Home > Banking Information & Regulation > Public Meeting Transcripts > PMT - Agendas September 17, 1998
Public Meeting Transcripts
Public Meeting Regarding Norwest Corporation and Wells Fargo & Company
Thursday, September 17, 1998
Transcript of Panel Twelve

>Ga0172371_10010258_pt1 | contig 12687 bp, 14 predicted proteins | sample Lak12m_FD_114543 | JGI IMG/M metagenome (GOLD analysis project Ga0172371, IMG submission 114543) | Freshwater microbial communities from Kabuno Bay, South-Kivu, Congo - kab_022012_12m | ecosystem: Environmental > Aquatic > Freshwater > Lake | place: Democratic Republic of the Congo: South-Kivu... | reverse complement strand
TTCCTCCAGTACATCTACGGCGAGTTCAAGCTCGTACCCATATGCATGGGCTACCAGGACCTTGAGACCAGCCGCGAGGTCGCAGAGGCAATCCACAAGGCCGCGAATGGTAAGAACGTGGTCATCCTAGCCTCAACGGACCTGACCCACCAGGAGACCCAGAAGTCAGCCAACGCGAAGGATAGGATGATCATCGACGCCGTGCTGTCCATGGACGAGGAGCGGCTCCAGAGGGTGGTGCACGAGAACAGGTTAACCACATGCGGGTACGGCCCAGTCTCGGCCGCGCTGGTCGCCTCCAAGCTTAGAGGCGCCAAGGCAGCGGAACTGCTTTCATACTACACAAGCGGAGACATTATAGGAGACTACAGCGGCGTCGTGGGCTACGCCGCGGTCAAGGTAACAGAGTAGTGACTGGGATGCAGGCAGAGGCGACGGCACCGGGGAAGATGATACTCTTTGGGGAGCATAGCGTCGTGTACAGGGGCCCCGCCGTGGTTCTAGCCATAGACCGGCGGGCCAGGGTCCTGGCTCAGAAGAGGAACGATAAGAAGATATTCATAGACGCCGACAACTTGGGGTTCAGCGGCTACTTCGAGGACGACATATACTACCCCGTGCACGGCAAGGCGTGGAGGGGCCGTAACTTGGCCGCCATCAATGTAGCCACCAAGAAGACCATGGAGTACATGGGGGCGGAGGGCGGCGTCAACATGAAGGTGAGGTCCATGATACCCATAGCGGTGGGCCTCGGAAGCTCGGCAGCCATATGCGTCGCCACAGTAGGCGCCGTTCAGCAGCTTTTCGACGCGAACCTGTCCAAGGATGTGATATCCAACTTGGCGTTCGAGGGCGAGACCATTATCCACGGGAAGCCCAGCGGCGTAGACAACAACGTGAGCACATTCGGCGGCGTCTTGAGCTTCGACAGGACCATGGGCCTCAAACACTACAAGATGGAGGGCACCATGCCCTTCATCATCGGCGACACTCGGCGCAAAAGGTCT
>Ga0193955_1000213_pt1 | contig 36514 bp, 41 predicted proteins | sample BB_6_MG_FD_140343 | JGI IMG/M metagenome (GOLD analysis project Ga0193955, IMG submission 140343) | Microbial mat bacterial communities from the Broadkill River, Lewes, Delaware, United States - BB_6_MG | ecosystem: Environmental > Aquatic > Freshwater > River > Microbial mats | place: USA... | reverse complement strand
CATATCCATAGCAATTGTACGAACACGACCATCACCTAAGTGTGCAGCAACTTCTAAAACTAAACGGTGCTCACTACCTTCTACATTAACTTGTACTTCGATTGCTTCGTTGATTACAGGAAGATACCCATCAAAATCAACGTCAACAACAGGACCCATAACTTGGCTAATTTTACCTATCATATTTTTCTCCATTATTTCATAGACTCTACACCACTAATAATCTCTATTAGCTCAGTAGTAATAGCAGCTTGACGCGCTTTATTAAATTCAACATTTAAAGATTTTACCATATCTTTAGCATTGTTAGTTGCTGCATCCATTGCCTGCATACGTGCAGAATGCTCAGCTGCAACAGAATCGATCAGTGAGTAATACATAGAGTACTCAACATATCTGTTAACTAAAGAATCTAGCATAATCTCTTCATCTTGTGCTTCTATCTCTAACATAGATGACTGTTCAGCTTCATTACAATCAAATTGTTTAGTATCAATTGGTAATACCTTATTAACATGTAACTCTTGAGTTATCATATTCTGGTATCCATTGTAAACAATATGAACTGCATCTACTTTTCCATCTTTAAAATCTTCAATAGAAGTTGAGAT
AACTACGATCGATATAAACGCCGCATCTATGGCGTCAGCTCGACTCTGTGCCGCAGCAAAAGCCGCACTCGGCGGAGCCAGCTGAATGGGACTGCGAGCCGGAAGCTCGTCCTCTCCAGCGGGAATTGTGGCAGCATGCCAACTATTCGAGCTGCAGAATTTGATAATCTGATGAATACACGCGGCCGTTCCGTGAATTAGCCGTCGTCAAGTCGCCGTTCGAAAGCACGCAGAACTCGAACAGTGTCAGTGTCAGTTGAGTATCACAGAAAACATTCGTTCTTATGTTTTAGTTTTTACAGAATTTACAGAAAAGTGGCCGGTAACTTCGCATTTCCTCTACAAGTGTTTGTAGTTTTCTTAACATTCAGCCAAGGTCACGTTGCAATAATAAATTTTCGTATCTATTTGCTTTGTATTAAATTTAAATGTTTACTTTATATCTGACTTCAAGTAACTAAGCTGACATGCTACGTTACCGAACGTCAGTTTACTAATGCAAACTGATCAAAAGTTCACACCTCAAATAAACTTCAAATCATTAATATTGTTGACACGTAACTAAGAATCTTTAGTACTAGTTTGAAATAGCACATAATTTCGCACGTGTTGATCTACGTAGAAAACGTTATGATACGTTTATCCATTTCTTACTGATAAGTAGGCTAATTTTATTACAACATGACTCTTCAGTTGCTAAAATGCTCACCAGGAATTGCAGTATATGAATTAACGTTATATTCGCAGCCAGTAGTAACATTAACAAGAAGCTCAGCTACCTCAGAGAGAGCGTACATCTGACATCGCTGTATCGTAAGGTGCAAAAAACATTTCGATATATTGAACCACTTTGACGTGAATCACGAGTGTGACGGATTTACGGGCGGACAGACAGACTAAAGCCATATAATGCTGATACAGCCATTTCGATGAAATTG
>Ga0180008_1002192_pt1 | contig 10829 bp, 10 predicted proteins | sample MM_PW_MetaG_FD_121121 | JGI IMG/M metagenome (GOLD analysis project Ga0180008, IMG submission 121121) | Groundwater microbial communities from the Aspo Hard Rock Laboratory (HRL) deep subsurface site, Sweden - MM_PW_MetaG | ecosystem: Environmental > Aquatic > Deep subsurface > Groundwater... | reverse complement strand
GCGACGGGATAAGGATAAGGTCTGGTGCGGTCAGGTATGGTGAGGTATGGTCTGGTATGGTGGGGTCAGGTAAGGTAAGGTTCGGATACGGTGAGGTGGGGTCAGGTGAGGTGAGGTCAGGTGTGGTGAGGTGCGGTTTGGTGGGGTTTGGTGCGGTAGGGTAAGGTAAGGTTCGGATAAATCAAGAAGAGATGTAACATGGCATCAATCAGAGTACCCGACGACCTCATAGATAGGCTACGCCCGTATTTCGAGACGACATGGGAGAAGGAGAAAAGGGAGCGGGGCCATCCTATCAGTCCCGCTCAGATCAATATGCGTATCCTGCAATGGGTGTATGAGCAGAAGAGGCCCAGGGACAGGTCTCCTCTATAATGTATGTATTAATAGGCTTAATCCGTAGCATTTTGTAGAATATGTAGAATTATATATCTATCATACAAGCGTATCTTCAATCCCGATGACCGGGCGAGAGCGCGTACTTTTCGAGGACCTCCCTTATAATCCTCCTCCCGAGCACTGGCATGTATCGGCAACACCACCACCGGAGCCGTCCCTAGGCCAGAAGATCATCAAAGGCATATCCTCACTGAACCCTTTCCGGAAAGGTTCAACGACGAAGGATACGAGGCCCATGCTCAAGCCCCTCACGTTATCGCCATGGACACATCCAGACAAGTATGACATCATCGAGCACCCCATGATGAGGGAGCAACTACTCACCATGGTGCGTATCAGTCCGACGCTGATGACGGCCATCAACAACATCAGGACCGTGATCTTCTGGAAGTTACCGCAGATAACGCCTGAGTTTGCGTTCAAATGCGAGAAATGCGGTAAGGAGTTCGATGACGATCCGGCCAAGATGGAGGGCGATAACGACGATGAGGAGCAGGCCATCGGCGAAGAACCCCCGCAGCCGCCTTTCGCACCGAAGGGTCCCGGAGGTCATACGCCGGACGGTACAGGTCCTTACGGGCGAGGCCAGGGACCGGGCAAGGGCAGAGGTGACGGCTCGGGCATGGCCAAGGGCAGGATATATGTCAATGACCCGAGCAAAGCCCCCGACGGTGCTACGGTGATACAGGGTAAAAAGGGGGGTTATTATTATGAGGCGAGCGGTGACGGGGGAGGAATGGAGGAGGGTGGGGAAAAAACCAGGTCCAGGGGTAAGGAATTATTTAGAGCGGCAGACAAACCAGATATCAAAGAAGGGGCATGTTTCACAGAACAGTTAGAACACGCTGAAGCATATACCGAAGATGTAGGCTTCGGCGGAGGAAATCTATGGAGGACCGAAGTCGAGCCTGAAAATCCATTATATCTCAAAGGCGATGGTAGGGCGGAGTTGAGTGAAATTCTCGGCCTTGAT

228 15 MR. JENSEN: Thank you. Thank you for 16 allowing me to be here today. I'm here to just 17 talk about our involvement with Norwest over the 18 past 13 years with the Anoka County Economic 19 Development Partnership and the Anoka Sherburne 20 County Capital Fund. I'm the director of the 21 partnership, the Anoka County Economic 22 Development Partnership, which is a 501C3 23 nonprofit corporation that does economic 24 development work in the 21-community Anoka 25 County area. And I'm also the President of the 229 1 Anoka Sherburne County Capital Fund, which is 2 a -- which is the State of Minnesota's first 3 multibank, multiinvestor community development 4 corporation that makes investments in emerging 5 technology-based companies. 6 First, a little bit about the partnership. 7 We were formed in 1985. And I've been Director 8 since we started. Norwest has been involved 9 with us from the beginning. Dave Raider of 10 Norwest Service and our Board of Directors 11 and -- and they have also not only committed 12 their time and their expertise, but also they 13 have contributed financially to the nonprofit, 14 which is -- I'm obviously greatful for. And 15 it's something that, of course, you need that 16 capital. 17 The partnership has focused a little -- 18 they've taken a different approach to economic 19 development. And we've focused primarily on 20 emerging technology-based businesses. We don't 21 chase existing companies around as a way of 22 doing economic development, but we look at 23 working with emerging technology-based 24 businesses because they are not just moving 25 companies around. They are new jobs and, 230 1 second, that they are -- also pay the best. And 2 I think that's important to the State. 3 So we decided that we were going to -- if 4 we were going to do that, we found out that 5 entrepreneurs in emerging companies need one 6 thing more than other things, and that was they 7 needed access to capital. Access to capital for 8 the emerging companies is difficult today. Even 9 though we have record stock market activity and 10 there is a lot of dollars and the economy is 11 good, the one area that -- that there is not a 12 lot of money for is emerging companies that are 13 looking for, like, 250,000 to a million 14 dollars. The venture capitalists have so much 15 money under management that they go for the five 16 million dollar and up deals. And so they're -- 17 that's a real void, which is a problem because 18 we're also setting records these days for new 19 company startups. So with that background set, 20 we decided that we were going to create our own 21 equity fund to address that need. And so we 22 started, like I said, the multibank, 23 multiinvesting Community Development 24 Corporation. So you can imagine me walking into 25 Norwest and saying, "Have I got a deal for you. 231 1 We're going to -- we're kind of a quasi public 2 sector" -- even though we're not public sector, 3 but we have money coming in from the public 4 sector -- "economic development group. And 5 we're going to invest in high-risk dried up 6 companies." But I guess the reason I was 7 interested in talking to you today is because we 8 had selected Norwest as a bank with a large 9 presence in our area. And even though they 10 didn't grasp this right away, they did think 11 about it. And after awhile, they decided this 12 was a unique way of approaching economic 13 development. So they became our lead investor 14 and took our -- our CDC through the offices that 15 control the currency, made the initial 16 investment. And today we now have 22 investors, 17 ten of which are banks. We have NSP, 18 Minnegasco, Minnesota Power. All the major 19 utility companies are involved. The State of 20 Minnesota has made an investment in our fund. 21 And we've made 22 -- 24 investments to date. A 22 lot of those are in the Urban Initiative Fund 23 target area with our business incubator in 24 Columbia Heights. We have created well over 100 25 very high-paying jobs in this area. We have -- 232 1 and with the pro -- you know, the prognosis of 2 many hundreds more as these companies grow and 3 mature. They have also -- Norwest is our 4 largest investor. They jut made a follow-up 5 investment of $50,000. Actually, they 6 approached us on the Banking Enterprise Zone. 7 We happen to be a certified Community 8 Development Financial Institution. Muffy Gabler 9 and -- one day and said, "Hey, we've -- we got a 10 way for us to participate even in a greater 11 extent." And so they've -- they've done that. 12 So I just wanted to be here today to talk 13 about the great experiences that we've had with 14 Norwest and share those with you. 15 Thank you. 16 CHAIRPERSON SMITH: Thank you. 17 Mr. McLean, you're next. 18 19 MR. McLEAN: Excuse me. My name is 20 Warren McLean, and I am the President and CEO of 21 the Metropolitan Economic Development 22 Association. 23 First of all, I want to say thank you for 24 giving me the opportunity to testify at this 25 public meeting about MEDAs relationship with 233 1 Norwest Corporation. For the benefit of the 2 committee, MEDA is a private nonprofit minority 3 business development organization. We provide 4 small business consulting, financing and sales 5 development services to nearly 600 minority 6 entrepreneurs each year. We have been in 7 operation for nearly 27 years. For the record, 8 MEDA's relationship with Norwest has been 9 outstanding. First, Norwest Corporation and its 10 CEO at the time, Phil Harris, was one of four 11 executives who helped start MEDA 27 years ago. 12 An original founder and funder, Norwest remains 13 a leading contributor to MEDA, having 14 contributed over $667,000 in operating funds 15 alone since 1971. In 1989 MEDA spun off a 16 minority venture capital fund called Milestone 17 Growth Fund. Norwest helped capitalize the fund 18 by providing $200,000 in capital. In addition, 19 I consulted regularly with Norwest Venture 20 Capital staff for help in designing, developing 21 and implementing the fund. Norwest Venture 22 Capital President, Dan Haggerty, was one of 23 Milestone Growth Fund's original board members. 24 Further, in 1995 MEDA established a MEDA 25 loan program. It's a 5.3 million dollar working 234 1 capital fund for minority-owned businesses. The 2 fund is a collaboration of six banks, the 3 McKnight Foundation and the State of Minnesota. 4 The banks comprise a consortium. And together 5 they agreed to provide 3.3 million dollars in 6 loanable funds. And Norwest Corporation was one 7 of two banks that agreed to provide one million 8 dollars of that loan fund. Moreover, Wally 9 Drogenmueller, who is Norwest's Vice President 10 and Deputy -- Deputy Senior Credit Officer, took 11 the lead in determining the mechanics of the 12 program. Wally developed the overall lending 13 criteria. He also reviewed and tested the 14 various lending scenarios. Wally crafted a 15 design that was acceptable to all six banks. 16 And for Wally's efforts, he was selected MEDA 17 volunteer of the year. 18 To Norwest Corporation's credit, they have 19 remained vigorous supporters of the program. 20 Either Tom Burke, Terri Banizuski or Lori Powell 21 have attended all the credit committee meetings 22 since the program's inception in 1995. And they 23 meet monthly. They also close and personally 24 administrate each Norwest consortium loan. 25 In 1996 MEDA launched a Vision 2000, which 235 1 is a major expansion of our services. To 2 achieve this expansion, we asked several of our 3 funders to double their financial support. And 4 Norwest Corporation was the first to literally 5 double its support, which they did that very 6 year. Norwest Corporation has also funded and 7 provided training to MEDA clients. Jeff Judy, 8 one of Norwest's top internal trainers, has 9 conducted training sessions for MEDA clients on 10 several occasions. Jerry Gray, who was our 11 Norwest Executive Vice President, continues a 12 long tradition of proactive board leadership on 13 the MEDA board. And he recently proposed a 10 14 million dollar expansion to the MEDA loan 15 program. 16 Finally, Norwest Chairman and CEO, Dick 17 Cobosovich, is a member of the MEDA Advisory 18 Board. And he was the keynote speaker at MEDA's 19 1997 annual meeting. And he's hosted a few MEDA 20 client lunches. 21 This concludes my remarks. And again, I 22 thank you for the opportunity to provide 23 testimony. 24 CHAIRPERSON SMITH: Thank you very 25 much. 236 1 Mr. Milburn? 2 3 4 MR. MILBURN: I have handouts, so you 5 can't hit that button yet because my speech is 6 exactly five minutes long. But if I could pass 7 these around for the group. Thank you. 8 Now, my name is Curt Milburn, and I'm the 9 Project Director of the Phalen Corridor 10 Initiative. I'm also the Executive Director of 11 the East Side Area Business Association in 12 St. Paul, Minnesota. 13 It makes good -- good sense -- good 14 business sense and common sense to help rebuild 15 the inner city. And Norwest Bank, through its 16 house and lending programs, continues to 17 contribute to the urban revitalization of 18 St. Paul. But I think that's a story best told 19 by some of these gentlemen, some other folks. I 20 feel compelled today to give you some background 21 about the community where I work and Norwest 22 Bank's participation with that community. 23 The East Side of St. Paul, once a 24 manufacturing powerhouse, has lost 2,500 jobs in 25 the last 30 years. There are areas of the East 237 1 Side with as high as 17 percent unemployment. 2 Since the 1970's companies like Whirlpool closed 3 plants, throwing hundreds of people out of 4 work. Just last year, Stroh Brewery and Can & 5 Conveyor closed their -- closed their doors with 6 a loss of 500 additional jobs. 7 There has been a number of dreams to 8 redevelop this community, but it wasn't until 9 the City Parks Department brought together 10 business and community members to give input on 11 a proposed bike path that a spark took hold. 12 The community responded with envisioning much 13 more than a bikeway. Craig Johnson, the Branch 14 Manager of two Norwest Banks on the East Side, 15 volunteered to chair a comprehensive initiative, 16 the likes of which -- which had never been tried 17 in the City of St. Paul. 18 I turn your attention to the first article 19 inside the sleeve, which is about Craig Johnson 20 from the "East Side Review." Craig was raised 21 on the East Side and remembered it as a place of 22 opportunity, not a place of despair. The Phalen 23 Corridor Initiative is about reclaiming polluted 24 lands called brown fields to attract 25 manufacturing companies. It's about workforce 238 1 development striving to get East Siders in the 2 jobs we attract. It's about green space. It 3 has the nation's first project that's taking an 4 abandoned shopping center and turning it back 5 into the wetland that it once was. It's also 6 about building a road to get access to these 7 community assets. 8 And I turn your attention to the "City 9 Business" article as well as the sleeve, which 10 is the "PCI Today," that gives you some general 11 background about our project. 12 On his own time, Craig led the initiative, 13 even flying to Washington to secure funding from 14 the federal government to begin construction of 15 this road. But Norwest is not just one banker. 16 The East Side is changing, and our initiative 17 reflects those changes. When Craig was promoted 18 to a new position, Norwest had the foresight to 19 replace him with the first Hmong banker in the 20 country. 21 And I turn your attention to an article in 22 there as well on Kou Vang. 23 Kou Vang is the first Hmong branch manager 24 and bank vice president in the United States. 25 The cash machine at his bank reads in English 239 1 and in Hmong, probably the only one in the 2 country. A visit to that bank is like visiting 3 the world. African Americans, Latino, Hmong and 4 Whites are not only customers, but they are 5 employees as well. I'm proud to report that Kou 6 has been recently made the Vice Chair of the 7 Phalen Corridor Initiative, a position that 8 leads directly to the position of chair of the 9 project. 10 It's not just on the neighborhood level 11 that Norwest has integrated itself with the 12 community, either. Norwest has backed us with 13 this commitment with joining nine other 14 community funders to support the initiative. 15 Also, Larry Hague, a media relations expert with 16 the bank, has provided three separate media 17 trainings for us. 18 Now, you folks should remember the Phalen 19 Corridor Initiative is about community members, 20 local business people, residents, local 21 officials, not slick PR professionals. Most of 22 us had rarely talked to a news person, 23 nonetheless been confronted with the lens of a 24 television camera. Larry helped us communicate 25 our vision. And that's a vision that has 240 1 captured the imagination of national and local 2 leaders. 3 Joan Germinski, President and District 4 Manager of Norwest, sits on what we call our 5 advisory committee. Along with our Mayor, 6 Congressmen and others, Joan helps chart our 7 course, strongly stressing the use of Norwest 8 programs for inner city residents. 9 Another community leader is Pat Donovan. 10 Mr. Donovan is the Norwest Regional President. 11 And he acted as co-chair of the Citywide 12 Community Development Agenda. Pat helped devise 13 the blueprint of how a city can compassionately 14 build its members and its institutions. 15 Mr. Donovan continues to honor us and the 16 employees of Norwest who works with -- who work 17 with us by citing the Phalen Corridor as 18 St. Paul's best example of comprehensive 19 community development. Without the commitment 20 of Norwest Bank and its employees, we would not 21 have the success we have today. Our wetland 22 project is underway. It's actually being 23 built. Our first industrial park has three 24 confirmed tenants, bringing hundreds of jobs to 25 the East Side. And the first funding for our 241 1 roadway is in place. Without the contribution 2 of Norwest Bank in the future, I fear we may not 3 realize our vision of rebuilding the East Side. 4 We have been assured that their commitment will 5 continue. And we've never been misled by this 6 institution or its dedicated employees. 7 I thank you for this opportunity to talk 8 about one of our community partners. And I'm 9 free to answer any questions you might have. 10 Thank you. 11 CHAIRPERSON SMITH: Thank you 12 Mr. Shreffler? 13 14 MR. SHREFFLER: Very good. Thanks. 15 I, too, appreciate the opportunity to speak with 16 you. I also appreciate that there's this 17 process that allows for community input. As -- 18 as a member -- or as a part of Northeast 19 Minnesota and living in the Duluth area, I 20 really want to stress that the community 21 involvement really depends on leadership of 22 large agencies and organizations like Norwest 23 Bank to make that community happen. My 24 experience with Norwest is why I'm here. I want 25 to share that with you briefly. The LSS Loan 242 1 Fund is a loan fund that was created eight years 2 ago. We loan money to low-income families to 3 purchase vehicles or repair vehicles so they can 4 go to work, continue work and kind of maintain 5 that family stability, really, is the essence of 6 it. Self-sufficiency, family stability is what 7 we're about. We partnered with Norwest Bank 8 eight years ago. It was a unique partnership. 9 No one else that we knew of in the country was 10 doing anything like that. They joined with us 11 to loan money to low-income families to get them 12 to work. In eight years, we've loaned 1.4 13 million dollars to a little -- a little over 800 14 families in the northeast region of Minnesota. 15 Norwest was instrumental in creating the process 16 that we're able to use to loan money to people. 17 The -- five years ago, the loan fund went 18 statewide. The McKnight Foundation supported 19 the loan funds and expanded the concept of the 20 loan funds to a statewide program. The Twin 21 Cities had programs that did not use banks. 22 Northeast Minnesota was the first to use a bank 23 involvement -- Norwest's involvement. And then 24 when they went statewide, McKnight said, "We 25 want the bank process to be a part of that 243 1 initiative. So five years ago three other 2 Norwest Banks in the state, southeast, southwest 3 and then west central, got involved in the loan 4 fund, as well, and are -- are currently joining 5 or partnering, as we do with -- as Norwest does 6 in northeast Minnesota, they also do throughout 7 those other three areas of the state. So almost 8 half the state is covered by Norwest's 9 involvement in these loan funds. 10 The other thing that happened about three 11 years ago is that the Family Service America and 12 the McKnight Foundation went nationwide with the 13 loan fund program. One of the things that they 14 stressed was the involvement of the bank in that 15 partnership process so that the banks can do 16 what they do best and that social service 17 agencies can do what they do best. And, really, 18 that's loaning money to people to get them back 19 to work. That program has gone nationwide. 20 It's in ten cities now. It will be in 20 cities 21 as soon as those programs are up and running. 22 What I'm -- my intent and what I'm 23 stressing, really, is that the -- what was 24 created in northeast Minnesota eight years ago 25 has become a model for what banks can do in 244 1 relationship to social service and low-income 2 needs. And Norwest in northeast Minnesota took 3 the initiative, got involved. And now it's 4 expanded as a model that's been spread out 5 throughout the nation. 6 So I do expect that with the merger with 7 Wells Fargo, it will help us to move that 8 mission forward and will not hinder us. It will 9 open doors for us. It won't close them. And I 10 certainly expect our relationship in northeast 11 Minnesota to continue to be as strong as it's 12 been. 13 So thank you.